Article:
French associations explained

Most people in France belong to an association – une asso for short – a non-profit-making club or charity

11 December 2020
By Connexion journalist

La vie associative – the association sector – is seen as a vital part of French society. Joining an asso can be a good way to integrate and donations can attract tax relief.

Many French associations recruit new members at an annual forum des associations organised by the mairie, usually held around the start of autumn at la rentrée.

Do not worry if you missed this – many clubs are open to join all year round, and unless you are in a very isolated area, there is likely to be something that interests you nearby.

If not, you could even set up your own to find people who share your interests.

In its most basic form, an association can be defined simply as a group of more than two meeting “for a purpose which is not for sharing profits”.

It is a broader term than the British “charity” and includes many groups sharing a hobby, sporting, cultural, educational or other activity, as well as those that actively seek donations for a good cause.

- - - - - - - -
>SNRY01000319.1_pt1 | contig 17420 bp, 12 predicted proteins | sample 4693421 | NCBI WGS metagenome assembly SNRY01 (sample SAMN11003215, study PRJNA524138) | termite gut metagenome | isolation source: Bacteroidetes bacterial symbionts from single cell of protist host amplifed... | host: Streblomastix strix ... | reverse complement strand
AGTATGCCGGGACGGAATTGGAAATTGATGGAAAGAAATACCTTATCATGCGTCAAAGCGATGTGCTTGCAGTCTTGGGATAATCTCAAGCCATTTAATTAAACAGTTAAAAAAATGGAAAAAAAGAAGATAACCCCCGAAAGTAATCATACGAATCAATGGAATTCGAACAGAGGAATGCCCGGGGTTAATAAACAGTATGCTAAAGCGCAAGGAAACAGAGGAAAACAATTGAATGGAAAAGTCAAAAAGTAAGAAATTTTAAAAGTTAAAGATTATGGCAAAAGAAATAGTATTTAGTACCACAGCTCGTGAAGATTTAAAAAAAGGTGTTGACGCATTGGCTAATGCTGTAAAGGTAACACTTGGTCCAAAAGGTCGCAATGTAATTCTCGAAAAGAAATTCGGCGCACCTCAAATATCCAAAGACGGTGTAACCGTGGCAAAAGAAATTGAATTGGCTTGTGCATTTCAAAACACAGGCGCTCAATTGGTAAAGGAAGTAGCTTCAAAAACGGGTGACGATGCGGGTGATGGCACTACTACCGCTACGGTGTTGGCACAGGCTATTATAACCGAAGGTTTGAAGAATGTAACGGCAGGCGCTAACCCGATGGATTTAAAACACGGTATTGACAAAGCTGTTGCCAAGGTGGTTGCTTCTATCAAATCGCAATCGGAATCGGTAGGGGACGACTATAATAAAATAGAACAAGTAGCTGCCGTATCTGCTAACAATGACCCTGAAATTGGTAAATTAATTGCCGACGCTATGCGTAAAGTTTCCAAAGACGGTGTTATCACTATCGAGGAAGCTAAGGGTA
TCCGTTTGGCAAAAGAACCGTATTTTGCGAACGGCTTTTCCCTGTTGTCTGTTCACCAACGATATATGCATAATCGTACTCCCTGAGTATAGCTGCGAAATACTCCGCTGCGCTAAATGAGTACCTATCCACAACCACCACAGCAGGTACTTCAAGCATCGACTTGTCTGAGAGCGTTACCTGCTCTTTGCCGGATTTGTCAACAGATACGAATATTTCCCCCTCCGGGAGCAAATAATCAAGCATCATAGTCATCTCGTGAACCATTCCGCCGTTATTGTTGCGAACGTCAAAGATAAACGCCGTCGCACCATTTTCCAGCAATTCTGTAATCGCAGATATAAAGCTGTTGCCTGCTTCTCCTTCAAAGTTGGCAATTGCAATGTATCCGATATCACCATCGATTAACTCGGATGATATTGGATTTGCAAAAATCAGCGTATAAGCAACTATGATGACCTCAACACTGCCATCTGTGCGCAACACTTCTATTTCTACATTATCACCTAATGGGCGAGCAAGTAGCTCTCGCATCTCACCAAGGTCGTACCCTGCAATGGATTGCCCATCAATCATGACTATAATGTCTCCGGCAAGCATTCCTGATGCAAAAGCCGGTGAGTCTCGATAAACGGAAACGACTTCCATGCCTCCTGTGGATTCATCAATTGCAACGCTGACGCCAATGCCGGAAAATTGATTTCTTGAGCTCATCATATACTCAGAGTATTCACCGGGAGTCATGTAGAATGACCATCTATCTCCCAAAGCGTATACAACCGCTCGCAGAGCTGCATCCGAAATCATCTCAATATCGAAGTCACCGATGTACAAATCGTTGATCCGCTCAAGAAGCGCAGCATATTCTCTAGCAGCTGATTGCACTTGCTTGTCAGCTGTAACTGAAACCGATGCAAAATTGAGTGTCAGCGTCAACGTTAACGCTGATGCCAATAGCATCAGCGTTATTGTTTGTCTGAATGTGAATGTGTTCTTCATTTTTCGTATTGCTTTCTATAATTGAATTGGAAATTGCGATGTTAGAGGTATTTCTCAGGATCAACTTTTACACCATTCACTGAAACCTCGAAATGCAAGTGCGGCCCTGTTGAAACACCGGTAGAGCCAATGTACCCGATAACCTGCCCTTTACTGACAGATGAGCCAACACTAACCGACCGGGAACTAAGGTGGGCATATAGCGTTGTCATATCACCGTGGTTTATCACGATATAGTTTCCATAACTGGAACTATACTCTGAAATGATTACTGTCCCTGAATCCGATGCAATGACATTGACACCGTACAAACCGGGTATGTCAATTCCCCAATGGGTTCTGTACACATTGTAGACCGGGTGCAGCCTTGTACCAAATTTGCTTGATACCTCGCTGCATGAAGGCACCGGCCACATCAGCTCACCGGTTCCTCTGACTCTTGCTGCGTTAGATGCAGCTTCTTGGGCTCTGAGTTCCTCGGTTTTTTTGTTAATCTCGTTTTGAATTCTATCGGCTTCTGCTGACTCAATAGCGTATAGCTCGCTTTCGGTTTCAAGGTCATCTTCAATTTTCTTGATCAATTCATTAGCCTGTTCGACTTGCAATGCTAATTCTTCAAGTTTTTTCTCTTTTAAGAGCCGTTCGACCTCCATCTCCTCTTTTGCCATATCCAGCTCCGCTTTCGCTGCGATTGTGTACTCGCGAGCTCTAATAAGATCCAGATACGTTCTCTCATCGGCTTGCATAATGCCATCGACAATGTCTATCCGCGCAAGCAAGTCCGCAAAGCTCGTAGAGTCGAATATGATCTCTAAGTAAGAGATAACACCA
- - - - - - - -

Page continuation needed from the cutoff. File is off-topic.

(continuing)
The simplest kind of association in France is an association de fait 

An association de fait (de facto) is where a group meets for an activity but carries out no formal set-up. It has limited powers and no legal identity.

Most are an association déclarée, also often called associations loi 1901

Most associations are an association déclarée, also often called associations loi 1901 after the law that defined their rules.

This kind is officially declared and has its own legal status. It can receive grants, ask for membership payments, open a bank account, employ someone, and own or rent a building for meetings.

Many such associations are also described as being d’intérêt général (of general interest) provided they do not cater for an overly small restricted group.

These can receive donations which allow for income tax relief – the amount of the donation is inserted on the income declaration and 66% of it is available as money off the donor’s tax bill (75% if the body helps those in difficulty, with food, shelter or healthcare).

One of these with at least 200 members and at least €46,000 a year in its accounts can apply to be officially d’utilité publique (useful to the public) if its scope is more than merely local. This includes large charities such as the Red Cross and Médecins Sans Frontières.

Unlike many smaller associations, they can receive – taxfree – bequests.

Certain general interest associations are also an association agréée, meaning the group has an accreditation because it works closely with a ministry.

Examples range from Amnesty International France to the French Federation of Bicycle Users, both attached to the Ministry of Education. This allows access to specific grants.

There are special rules for associations in Alsace and in Moselle. For example, they have to have at least seven members.